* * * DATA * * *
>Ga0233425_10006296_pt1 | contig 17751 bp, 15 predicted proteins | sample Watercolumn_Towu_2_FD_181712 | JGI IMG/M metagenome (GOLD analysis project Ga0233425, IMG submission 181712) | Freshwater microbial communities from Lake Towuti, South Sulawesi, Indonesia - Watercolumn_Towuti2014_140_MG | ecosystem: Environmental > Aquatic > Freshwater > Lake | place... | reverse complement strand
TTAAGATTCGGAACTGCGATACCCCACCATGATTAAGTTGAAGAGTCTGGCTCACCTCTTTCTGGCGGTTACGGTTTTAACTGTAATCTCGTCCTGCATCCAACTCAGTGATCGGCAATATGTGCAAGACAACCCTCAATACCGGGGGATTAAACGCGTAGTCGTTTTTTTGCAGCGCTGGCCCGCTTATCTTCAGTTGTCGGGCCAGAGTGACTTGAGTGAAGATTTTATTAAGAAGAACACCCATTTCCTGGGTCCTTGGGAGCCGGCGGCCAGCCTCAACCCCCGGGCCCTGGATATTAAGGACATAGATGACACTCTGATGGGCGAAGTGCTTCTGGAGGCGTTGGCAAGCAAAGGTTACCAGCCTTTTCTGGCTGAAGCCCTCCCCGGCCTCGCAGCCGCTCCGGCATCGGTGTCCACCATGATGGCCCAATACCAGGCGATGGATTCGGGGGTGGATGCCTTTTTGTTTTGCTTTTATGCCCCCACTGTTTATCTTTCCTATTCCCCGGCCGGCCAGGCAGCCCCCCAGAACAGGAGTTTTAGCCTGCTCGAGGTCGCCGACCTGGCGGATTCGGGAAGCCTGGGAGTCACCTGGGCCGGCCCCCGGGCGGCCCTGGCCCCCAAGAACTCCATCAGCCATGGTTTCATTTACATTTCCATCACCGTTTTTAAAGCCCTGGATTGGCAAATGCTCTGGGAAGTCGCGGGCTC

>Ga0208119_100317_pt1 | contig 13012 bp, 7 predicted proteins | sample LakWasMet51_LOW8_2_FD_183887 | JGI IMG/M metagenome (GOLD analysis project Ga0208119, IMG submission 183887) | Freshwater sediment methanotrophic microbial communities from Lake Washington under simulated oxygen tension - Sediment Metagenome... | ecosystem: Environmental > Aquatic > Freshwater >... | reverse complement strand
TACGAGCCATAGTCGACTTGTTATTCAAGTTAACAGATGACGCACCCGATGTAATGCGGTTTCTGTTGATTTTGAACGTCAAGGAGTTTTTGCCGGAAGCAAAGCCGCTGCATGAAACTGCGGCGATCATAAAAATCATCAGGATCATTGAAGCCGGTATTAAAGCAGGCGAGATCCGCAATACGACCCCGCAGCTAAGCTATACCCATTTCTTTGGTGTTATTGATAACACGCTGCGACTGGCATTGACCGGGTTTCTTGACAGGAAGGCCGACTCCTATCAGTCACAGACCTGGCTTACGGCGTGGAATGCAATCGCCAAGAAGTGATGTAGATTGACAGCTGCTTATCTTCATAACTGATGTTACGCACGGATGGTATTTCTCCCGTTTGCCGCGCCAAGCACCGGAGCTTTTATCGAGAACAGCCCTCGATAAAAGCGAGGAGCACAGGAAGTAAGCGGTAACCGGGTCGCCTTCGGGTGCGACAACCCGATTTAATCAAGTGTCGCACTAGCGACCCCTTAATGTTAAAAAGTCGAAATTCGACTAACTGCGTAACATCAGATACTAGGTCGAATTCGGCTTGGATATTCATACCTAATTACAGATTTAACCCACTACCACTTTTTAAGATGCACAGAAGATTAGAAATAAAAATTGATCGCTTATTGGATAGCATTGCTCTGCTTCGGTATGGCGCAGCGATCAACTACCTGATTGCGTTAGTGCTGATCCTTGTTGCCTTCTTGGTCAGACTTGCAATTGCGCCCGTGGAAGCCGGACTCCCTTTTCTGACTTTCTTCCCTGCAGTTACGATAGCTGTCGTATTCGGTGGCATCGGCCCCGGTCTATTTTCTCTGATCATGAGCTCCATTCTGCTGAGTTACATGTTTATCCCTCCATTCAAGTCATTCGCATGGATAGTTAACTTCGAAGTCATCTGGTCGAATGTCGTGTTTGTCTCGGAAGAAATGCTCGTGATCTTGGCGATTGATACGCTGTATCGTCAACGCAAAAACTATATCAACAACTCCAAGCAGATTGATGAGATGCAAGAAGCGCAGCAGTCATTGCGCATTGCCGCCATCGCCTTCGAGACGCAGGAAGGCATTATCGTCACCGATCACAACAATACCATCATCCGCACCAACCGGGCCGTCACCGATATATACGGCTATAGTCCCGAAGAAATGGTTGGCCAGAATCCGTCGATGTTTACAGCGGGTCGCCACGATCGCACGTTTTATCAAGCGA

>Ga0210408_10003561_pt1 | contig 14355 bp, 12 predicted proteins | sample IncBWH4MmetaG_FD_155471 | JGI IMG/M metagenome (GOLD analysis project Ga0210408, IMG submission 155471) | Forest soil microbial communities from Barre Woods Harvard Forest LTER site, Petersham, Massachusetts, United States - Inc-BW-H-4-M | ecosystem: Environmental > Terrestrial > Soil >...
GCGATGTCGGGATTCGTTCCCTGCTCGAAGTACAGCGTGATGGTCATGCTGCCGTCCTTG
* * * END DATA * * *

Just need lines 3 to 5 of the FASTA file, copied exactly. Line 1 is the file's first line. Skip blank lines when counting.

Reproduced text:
>Ga0208119_100317_pt1 | contig 13012 bp, 7 predicted proteins | sample LakWasMet51_LOW8_2_FD_183887 | JGI IMG/M metagenome (GOLD analysis project Ga0208119, IMG submission 183887) | Freshwater sediment methanotrophic microbial communities from Lake Washington under simulated oxygen tension - Sediment Metagenome... | ecosystem: Environmental > Aquatic > Freshwater >... | reverse complement strand
TACGAGCCATAGTCGACTTGTTATTCAAGTTAACAGATGACGCACCCGATGTAATGCGGTTTCTGTTGATTTTGAACGTCAAGGAGTTTTTGCCGGAAGCAAAGCCGCTGCATGAAACTGCGGCGATCATAAAAATCATCAGGATCATTGAAGCCGGTATTAAAGCAGGCGAGATCCGCAATACGACCCCGCAGCTAAGCTATACCCATTTCTTTGGTGTTATTGATAACACGCTGCGACTGGCATTGACCGGGTTTCTTGACAGGAAGGCCGACTCCTATCAGTCACAGACCTGGCTTACGGCGTGGAATGCAATCGCCAAGAAGTGATGTAGATTGACAGCTGCTTATCTTCATAACTGATGTTACGCACGGATGGTATTTCTCCCGTTTGCCGCGCCAAGCACCGGAGCTTTTATCGAGAACAGCCCTCGATAAAAGCGAGGAGCACAGGAAGTAAGCGGTAACCGGGTCGCCTTCGGGTGCGACAACCCGATTTAATCAAGTGTCGCACTAGCGACCCCTTAATGTTAAAAAGTCGAAATTCGACTAACTGCGTAACATCAGATACTAGGTCGAATTCGGCTTGGATATTCATACCTAATTACAGATTTAACCCACTACCACTTTTTAAGATGCACAGAAGATTAGAAATAAAAATTGATCGCTTATTGGATAGCATTGCTCTGCTTCGGTATGGCGCAGCGATCAACTACCTGATTGCGTTAGTGCTGATCCTTGTTGCCTTCTTGGTCAGACTTGCAATTGCGCCCGTGGAAGCCGGACTCCCTTTTCTGACTTTCTTCCCTGCAGTTACGATAGCTGTCGTATTCGGTGGCATCGGCCCCGGTCTATTTTCTCTGATCATGAGCTCCATTCTGCTGAGTTACATGTTTATCCCTCCATTCAAGTCATTCGCATGGATAGTTAACTTCGAAGTCATCTGGTCGAATGTCGTGTTTGTCTCGGAAGAAATGCTCGTGATCTTGGCGATTGATACGCTGTATCGTCAACGCAAAAACTATATCAACAACTCCAAGCAGATTGATGAGATGCAAGAAGCGCAGCAGTCATTGCGCATTGCCGCCATCGCCTTCGAGACGCAGGAAGGCATTATCGTCACCGATCACAACAATACCATCATCCGCACCAACCGGGCCGTCACCGATATATACGGCTATAGTCCCGAAGAAATGGTTGGCCAGAATCCGTCGATGTTTACAGCGGGTCGCCACGATCGCACGTTTTATCAAGCGA

>Ga0210408_10003561_pt1 | contig 14355 bp, 12 predicted proteins | sample IncBWH4MmetaG_FD_155471 | JGI IMG/M metagenome (GOLD analysis project Ga0210408, IMG submission 155471) | Forest soil microbial communities from Barre Woods Harvard Forest LTER site, Petersham, Massachusetts, United States - Inc-BW-H-4-M | ecosystem: Environmental > Terrestrial > Soil >...